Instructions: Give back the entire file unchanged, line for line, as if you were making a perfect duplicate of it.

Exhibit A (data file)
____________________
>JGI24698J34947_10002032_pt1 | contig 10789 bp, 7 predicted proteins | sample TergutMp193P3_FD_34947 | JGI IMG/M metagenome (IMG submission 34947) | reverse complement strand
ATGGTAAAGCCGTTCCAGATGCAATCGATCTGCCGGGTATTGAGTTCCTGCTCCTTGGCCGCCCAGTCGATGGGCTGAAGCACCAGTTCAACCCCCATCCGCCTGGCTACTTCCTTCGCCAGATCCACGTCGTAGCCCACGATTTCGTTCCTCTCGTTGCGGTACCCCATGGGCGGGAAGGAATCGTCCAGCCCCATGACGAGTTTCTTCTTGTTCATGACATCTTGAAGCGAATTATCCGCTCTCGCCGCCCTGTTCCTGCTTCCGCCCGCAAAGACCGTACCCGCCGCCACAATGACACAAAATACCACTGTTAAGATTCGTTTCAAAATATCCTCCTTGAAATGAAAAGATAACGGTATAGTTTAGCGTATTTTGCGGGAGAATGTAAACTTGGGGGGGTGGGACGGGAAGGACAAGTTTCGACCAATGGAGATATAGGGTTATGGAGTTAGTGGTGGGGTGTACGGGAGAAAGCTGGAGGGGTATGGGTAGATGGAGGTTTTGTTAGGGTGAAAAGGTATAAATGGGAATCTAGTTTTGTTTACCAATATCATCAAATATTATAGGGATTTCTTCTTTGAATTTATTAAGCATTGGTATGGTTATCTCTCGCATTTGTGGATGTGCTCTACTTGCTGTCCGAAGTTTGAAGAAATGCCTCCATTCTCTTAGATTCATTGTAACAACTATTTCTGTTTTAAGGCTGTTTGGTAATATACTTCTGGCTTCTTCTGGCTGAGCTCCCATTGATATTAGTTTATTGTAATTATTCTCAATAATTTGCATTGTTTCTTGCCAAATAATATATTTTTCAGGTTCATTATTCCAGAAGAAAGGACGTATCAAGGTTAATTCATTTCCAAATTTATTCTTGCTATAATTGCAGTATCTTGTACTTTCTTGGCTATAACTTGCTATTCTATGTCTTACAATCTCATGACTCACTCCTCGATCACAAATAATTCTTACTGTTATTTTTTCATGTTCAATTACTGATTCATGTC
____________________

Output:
>JGI24698J34947_10002032_pt1 | contig 10789 bp, 7 predicted proteins | sample TergutMp193P3_FD_34947 | JGI IMG/M metagenome (IMG submission 34947) | reverse complement strand
ATGGTAAAGCCGTTCCAGATGCAATCGATCTGCCGGGTATTGAGTTCCTGCTCCTTGGCCGCCCAGTCGATGGGCTGAAGCACCAGTTCAACCCCCATCCGCCTGGCTACTTCCTTCGCCAGATCCACGTCGTAGCCCACGATTTCGTTCCTCTCGTTGCGGTACCCCATGGGCGGGAAGGAATCGTCCAGCCCCATGACGAGTTTCTTCTTGTTCATGACATCTTGAAGCGAATTATCCGCTCTCGCCGCCCTGTTCCTGCTTCCGCCCGCAAAGACCGTACCCGCCGCCACAATGACACAAAATACCACTGTTAAGATTCGTTTCAAAATATCCTCCTTGAAATGAAAAGATAACGGTATAGTTTAGCGTATTTTGCGGGAGAATGTAAACTTGGGGGGGTGGGACGGGAAGGACAAGTTTCGACCAATGGAGATATAGGGTTATGGAGTTAGTGGTGGGGTGTACGGGAGAAAGCTGGAGGGGTATGGGTAGATGGAGGTTTTGTTAGGGTGAAAAGGTATAAATGGGAATCTAGTTTTGTTTACCAATATCATCAAATATTATAGGGATTTCTTCTTTGAATTTATTAAGCATTGGTATGGTTATCTCTCGCATTTGTGGATGTGCTCTACTTGCTGTCCGAAGTTTGAAGAAATGCCTCCATTCTCTTAGATTCATTGTAACAACTATTTCTGTTTTAAGGCTGTTTGGTAATATACTTCTGGCTTCTTCTGGCTGAGCTCCCATTGATATTAGTTTATTGTAATTATTCTCAATAATTTGCATTGTTTCTTGCCAAATAATATATTTTTCAGGTTCATTATTCCAGAAGAAAGGACGTATCAAGGTTAATTCATTTCCAAATTTATTCTTGCTATAATTGCAGTATCTTGTACTTTCTTGGCTATAACTTGCTATTCTATGTCTTACAATCTCATGACTCACTCCTCGATCACAAATAATTCTTACTGTTATTTTTTCATGTTCAATTACTGATTCATGTC